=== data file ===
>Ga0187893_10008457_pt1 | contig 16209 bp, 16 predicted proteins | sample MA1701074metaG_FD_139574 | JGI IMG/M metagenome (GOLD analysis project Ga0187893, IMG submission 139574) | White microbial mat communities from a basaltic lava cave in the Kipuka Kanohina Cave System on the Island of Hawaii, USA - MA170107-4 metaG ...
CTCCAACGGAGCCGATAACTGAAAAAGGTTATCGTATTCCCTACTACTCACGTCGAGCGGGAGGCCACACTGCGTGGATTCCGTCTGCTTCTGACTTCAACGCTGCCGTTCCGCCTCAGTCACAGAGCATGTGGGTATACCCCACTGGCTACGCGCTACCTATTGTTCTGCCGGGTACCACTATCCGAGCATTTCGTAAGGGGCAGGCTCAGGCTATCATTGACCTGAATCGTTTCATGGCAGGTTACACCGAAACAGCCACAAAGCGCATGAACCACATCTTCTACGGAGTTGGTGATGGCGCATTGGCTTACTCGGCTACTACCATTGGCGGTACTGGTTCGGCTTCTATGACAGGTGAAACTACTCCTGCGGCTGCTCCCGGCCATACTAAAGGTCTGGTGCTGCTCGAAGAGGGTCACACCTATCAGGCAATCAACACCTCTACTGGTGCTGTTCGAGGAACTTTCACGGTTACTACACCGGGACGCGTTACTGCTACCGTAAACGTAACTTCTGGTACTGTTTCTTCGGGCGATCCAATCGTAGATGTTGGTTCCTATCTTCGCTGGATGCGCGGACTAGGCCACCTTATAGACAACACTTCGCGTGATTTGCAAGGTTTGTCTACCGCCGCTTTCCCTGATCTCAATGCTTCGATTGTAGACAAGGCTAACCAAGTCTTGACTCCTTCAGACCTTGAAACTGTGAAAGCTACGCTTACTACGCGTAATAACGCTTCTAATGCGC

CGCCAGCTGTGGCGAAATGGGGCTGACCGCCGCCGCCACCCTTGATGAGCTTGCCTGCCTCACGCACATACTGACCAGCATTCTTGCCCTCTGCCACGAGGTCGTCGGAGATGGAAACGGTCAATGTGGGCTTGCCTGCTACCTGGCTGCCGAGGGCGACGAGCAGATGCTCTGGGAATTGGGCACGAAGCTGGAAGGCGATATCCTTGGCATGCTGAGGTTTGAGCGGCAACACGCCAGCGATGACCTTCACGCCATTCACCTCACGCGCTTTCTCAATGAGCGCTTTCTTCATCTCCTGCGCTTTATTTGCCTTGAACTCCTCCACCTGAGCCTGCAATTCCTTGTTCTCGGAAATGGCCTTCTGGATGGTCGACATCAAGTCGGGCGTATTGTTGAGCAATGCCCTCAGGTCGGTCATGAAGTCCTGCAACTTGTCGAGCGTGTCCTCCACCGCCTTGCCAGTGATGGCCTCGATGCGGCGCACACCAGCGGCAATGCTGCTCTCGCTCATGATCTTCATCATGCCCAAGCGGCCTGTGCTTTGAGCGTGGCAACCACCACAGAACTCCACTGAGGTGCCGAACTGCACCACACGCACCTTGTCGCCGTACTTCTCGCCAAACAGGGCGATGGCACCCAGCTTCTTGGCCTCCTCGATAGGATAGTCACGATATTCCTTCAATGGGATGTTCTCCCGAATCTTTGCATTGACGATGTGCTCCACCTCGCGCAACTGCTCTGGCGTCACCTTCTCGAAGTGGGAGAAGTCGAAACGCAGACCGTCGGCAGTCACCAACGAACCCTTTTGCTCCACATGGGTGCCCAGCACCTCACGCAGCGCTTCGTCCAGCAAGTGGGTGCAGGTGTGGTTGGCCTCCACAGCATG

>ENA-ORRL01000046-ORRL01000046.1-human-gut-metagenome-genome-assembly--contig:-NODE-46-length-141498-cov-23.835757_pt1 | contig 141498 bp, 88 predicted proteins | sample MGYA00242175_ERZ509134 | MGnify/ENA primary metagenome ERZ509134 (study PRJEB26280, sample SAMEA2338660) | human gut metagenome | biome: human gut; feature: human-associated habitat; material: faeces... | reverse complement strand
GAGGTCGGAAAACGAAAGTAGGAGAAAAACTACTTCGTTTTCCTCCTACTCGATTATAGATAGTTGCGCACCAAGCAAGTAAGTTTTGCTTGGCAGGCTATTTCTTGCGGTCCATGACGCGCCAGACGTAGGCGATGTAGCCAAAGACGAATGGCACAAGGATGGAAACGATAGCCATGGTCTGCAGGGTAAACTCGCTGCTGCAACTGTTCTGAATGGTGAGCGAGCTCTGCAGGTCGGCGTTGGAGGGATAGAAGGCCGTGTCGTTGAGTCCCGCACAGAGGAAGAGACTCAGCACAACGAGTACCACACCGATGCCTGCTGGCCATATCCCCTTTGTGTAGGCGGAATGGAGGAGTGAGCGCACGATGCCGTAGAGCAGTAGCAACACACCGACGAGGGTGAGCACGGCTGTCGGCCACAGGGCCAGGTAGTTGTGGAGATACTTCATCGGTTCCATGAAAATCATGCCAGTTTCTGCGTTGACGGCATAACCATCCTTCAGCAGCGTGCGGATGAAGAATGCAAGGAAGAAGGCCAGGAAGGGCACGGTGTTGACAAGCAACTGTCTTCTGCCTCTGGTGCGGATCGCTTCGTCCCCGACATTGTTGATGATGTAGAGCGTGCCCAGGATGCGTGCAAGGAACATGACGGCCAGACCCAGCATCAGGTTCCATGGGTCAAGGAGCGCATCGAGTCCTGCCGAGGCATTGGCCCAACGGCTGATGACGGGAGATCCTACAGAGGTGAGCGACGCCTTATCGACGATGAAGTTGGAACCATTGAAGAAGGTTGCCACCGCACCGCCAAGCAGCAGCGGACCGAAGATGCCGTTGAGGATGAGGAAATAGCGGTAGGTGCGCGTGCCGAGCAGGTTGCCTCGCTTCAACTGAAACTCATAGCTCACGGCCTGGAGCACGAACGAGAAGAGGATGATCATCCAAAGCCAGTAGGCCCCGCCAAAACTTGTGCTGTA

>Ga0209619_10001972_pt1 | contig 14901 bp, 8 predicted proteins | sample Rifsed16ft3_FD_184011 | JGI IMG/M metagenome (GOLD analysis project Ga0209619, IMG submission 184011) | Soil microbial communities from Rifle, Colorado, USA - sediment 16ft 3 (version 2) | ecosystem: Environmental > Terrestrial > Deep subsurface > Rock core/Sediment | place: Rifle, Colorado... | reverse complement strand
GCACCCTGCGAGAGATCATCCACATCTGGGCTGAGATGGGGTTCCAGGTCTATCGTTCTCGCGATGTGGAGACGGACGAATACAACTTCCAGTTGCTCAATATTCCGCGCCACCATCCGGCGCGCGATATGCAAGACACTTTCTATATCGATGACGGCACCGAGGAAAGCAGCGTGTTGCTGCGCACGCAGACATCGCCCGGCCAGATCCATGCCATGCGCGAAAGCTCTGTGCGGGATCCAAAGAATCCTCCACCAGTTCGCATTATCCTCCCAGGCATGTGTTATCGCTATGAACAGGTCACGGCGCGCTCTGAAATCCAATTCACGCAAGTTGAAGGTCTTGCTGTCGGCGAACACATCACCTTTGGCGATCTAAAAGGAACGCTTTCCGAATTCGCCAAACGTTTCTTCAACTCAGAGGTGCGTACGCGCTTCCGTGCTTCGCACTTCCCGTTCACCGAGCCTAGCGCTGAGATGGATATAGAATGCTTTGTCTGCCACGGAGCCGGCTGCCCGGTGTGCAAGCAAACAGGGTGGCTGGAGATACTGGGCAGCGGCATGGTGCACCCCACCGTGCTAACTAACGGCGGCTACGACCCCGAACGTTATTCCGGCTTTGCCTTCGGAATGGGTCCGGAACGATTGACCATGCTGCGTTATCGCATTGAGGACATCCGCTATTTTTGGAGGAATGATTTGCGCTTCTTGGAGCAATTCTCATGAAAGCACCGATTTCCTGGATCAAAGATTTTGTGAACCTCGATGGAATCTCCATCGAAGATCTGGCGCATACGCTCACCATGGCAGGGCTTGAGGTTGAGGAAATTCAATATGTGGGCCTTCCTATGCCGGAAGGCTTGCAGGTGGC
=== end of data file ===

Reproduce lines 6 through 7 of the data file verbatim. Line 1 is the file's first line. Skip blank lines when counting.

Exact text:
>Ga0209619_10001972_pt1 | contig 14901 bp, 8 predicted proteins | sample Rifsed16ft3_FD_184011 | JGI IMG/M metagenome (GOLD analysis project Ga0209619, IMG submission 184011) | Soil microbial communities from Rifle, Colorado, USA - sediment 16ft 3 (version 2) | ecosystem: Environmental > Terrestrial > Deep subsurface > Rock core/Sediment | place: Rifle, Colorado... | reverse complement strand
GCACCCTGCGAGAGATCATCCACATCTGGGCTGAGATGGGGTTCCAGGTCTATCGTTCTCGCGATGTGGAGACGGACGAATACAACTTCCAGTTGCTCAATATTCCGCGCCACCATCCGGCGCGCGATATGCAAGACACTTTCTATATCGATGACGGCACCGAGGAAAGCAGCGTGTTGCTGCGCACGCAGACATCGCCCGGCCAGATCCATGCCATGCGCGAAAGCTCTGTGCGGGATCCAAAGAATCCTCCACCAGTTCGCATTATCCTCCCAGGCATGTGTTATCGCTATGAACAGGTCACGGCGCGCTCTGAAATCCAATTCACGCAAGTTGAAGGTCTTGCTGTCGGCGAACACATCACCTTTGGCGATCTAAAAGGAACGCTTTCCGAATTCGCCAAACGTTTCTTCAACTCAGAGGTGCGTACGCGCTTCCGTGCTTCGCACTTCCCGTTCACCGAGCCTAGCGCTGAGATGGATATAGAATGCTTTGTCTGCCACGGAGCCGGCTGCCCGGTGTGCAAGCAAACAGGGTGGCTGGAGATACTGGGCAGCGGCATGGTGCACCCCACCGTGCTAACTAACGGCGGCTACGACCCCGAACGTTATTCCGGCTTTGCCTTCGGAATGGGTCCGGAACGATTGACCATGCTGCGTTATCGCATTGAGGACATCCGCTATTTTTGGAGGAATGATTTGCGCTTCTTGGAGCAATTCTCATGAAAGCACCGATTTCCTGGATCAAAGATTTTGTGAACCTCGATGGAATCTCCATCGAAGATCTGGCGCATACGCTCACCATGGCAGGGCTTGAGGTTGAGGAAATTCAATATGTGGGCCTTCCTATGCCGGAAGGCTTGCAGGTGGC